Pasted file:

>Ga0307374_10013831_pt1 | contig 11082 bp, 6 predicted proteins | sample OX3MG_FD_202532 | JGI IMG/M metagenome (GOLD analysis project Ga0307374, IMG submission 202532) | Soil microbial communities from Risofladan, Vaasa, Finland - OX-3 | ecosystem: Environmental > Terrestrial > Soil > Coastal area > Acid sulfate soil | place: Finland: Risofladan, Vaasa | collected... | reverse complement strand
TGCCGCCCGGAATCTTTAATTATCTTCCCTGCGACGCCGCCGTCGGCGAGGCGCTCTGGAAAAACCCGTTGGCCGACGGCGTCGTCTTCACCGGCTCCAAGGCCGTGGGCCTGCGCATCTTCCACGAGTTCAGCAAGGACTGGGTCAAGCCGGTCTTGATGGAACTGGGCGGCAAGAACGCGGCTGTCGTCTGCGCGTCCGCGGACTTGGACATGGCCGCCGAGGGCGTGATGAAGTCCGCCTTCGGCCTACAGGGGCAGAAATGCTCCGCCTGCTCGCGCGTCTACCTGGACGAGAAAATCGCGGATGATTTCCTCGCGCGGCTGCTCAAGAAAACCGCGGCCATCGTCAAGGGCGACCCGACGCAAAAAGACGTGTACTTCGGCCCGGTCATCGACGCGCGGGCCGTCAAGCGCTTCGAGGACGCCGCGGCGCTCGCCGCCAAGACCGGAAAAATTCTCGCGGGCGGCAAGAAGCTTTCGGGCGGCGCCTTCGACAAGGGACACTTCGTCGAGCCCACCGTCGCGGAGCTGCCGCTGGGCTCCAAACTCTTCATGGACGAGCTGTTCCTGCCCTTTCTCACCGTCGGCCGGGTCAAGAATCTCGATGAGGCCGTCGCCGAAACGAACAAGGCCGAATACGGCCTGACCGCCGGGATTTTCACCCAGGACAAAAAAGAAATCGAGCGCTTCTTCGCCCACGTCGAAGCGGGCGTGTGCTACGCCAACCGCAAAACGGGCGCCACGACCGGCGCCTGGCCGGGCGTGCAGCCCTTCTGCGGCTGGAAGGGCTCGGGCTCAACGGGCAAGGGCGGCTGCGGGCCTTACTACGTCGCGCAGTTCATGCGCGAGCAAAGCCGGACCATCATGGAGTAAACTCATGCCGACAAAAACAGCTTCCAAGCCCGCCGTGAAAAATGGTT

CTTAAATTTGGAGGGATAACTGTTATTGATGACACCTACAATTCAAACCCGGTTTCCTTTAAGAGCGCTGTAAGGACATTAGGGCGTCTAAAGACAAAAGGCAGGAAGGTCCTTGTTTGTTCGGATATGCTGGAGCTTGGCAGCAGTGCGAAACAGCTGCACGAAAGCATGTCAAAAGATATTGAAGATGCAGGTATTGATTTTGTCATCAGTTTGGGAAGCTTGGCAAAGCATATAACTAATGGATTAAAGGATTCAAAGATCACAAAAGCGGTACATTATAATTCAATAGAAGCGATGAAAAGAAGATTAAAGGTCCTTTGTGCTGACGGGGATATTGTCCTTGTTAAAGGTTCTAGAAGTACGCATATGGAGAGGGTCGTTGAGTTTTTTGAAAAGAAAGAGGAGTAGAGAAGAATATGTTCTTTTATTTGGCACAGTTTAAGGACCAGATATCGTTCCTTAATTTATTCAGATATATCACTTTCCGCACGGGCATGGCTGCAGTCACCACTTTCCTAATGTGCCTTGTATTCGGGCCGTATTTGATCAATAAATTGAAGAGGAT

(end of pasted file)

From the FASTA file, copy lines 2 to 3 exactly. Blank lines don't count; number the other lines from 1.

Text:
TGCCGCCCGGAATCTTTAATTATCTTCCCTGCGACGCCGCCGTCGGCGAGGCGCTCTGGAAAAACCCGTTGGCCGACGGCGTCGTCTTCACCGGCTCCAAGGCCGTGGGCCTGCGCATCTTCCACGAGTTCAGCAAGGACTGGGTCAAGCCGGTCTTGATGGAACTGGGCGGCAAGAACGCGGCTGTCGTCTGCGCGTCCGCGGACTTGGACATGGCCGCCGAGGGCGTGATGAAGTCCGCCTTCGGCCTACAGGGGCAGAAATGCTCCGCCTGCTCGCGCGTCTACCTGGACGAGAAAATCGCGGATGATTTCCTCGCGCGGCTGCTCAAGAAAACCGCGGCCATCGTCAAGGGCGACCCGACGCAAAAAGACGTGTACTTCGGCCCGGTCATCGACGCGCGGGCCGTCAAGCGCTTCGAGGACGCCGCGGCGCTCGCCGCCAAGACCGGAAAAATTCTCGCGGGCGGCAAGAAGCTTTCGGGCGGCGCCTTCGACAAGGGACACTTCGTCGAGCCCACCGTCGCGGAGCTGCCGCTGGGCTCCAAACTCTTCATGGACGAGCTGTTCCTGCCCTTTCTCACCGTCGGCCGGGTCAAGAATCTCGATGAGGCCGTCGCCGAAACGAACAAGGCCGAATACGGCCTGACCGCCGGGATTTTCACCCAGGACAAAAAAGAAATCGAGCGCTTCTTCGCCCACGTCGAAGCGGGCGTGTGCTACGCCAACCGCAAAACGGGCGCCACGACCGGCGCCTGGCCGGGCGTGCAGCCCTTCTGCGGCTGGAAGGGCTCGGGCTCAACGGGCAAGGGCGGCTGCGGGCCTTACTACGTCGCGCAGTTCATGCGCGAGCAAAGCCGGACCATCATGGAGTAAACTCATGCCGACAAAAACAGCTTCCAAGCCCGCCGTGAAAAATGGTT

CTTAAATTTGGAGGGATAACTGTTATTGATGACACCTACAATTCAAACCCGGTTTCCTTTAAGAGCGCTGTAAGGACATTAGGGCGTCTAAAGACAAAAGGCAGGAAGGTCCTTGTTTGTTCGGATATGCTGGAGCTTGGCAGCAGTGCGAAACAGCTGCACGAAAGCATGTCAAAAGATATTGAAGATGCAGGTATTGATTTTGTCATCAGTTTGGGAAGCTTGGCAAAGCATATAACTAATGGATTAAAGGATTCAAAGATCACAAAAGCGGTACATTATAATTCAATAGAAGCGATGAAAAGAAGATTAAAGGTCCTTTGTGCTGACGGGGATATTGTCCTTGTTAAAGGTTCTAGAAGTACGCATATGGAGAGGGTCGTTGAGTTTTTTGAAAAGAAAGAGGAGTAGAGAAGAATATGTTCTTTTATTTGGCACAGTTTAAGGACCAGATATCGTTCCTTAATTTATTCAGATATATCACTTTCCGCACGGGCATGGCTGCAGTCACCACTTTCCTAATGTGCCTTGTATTCGGGCCGTATTTGATCAATAAATTGAAGAGGAT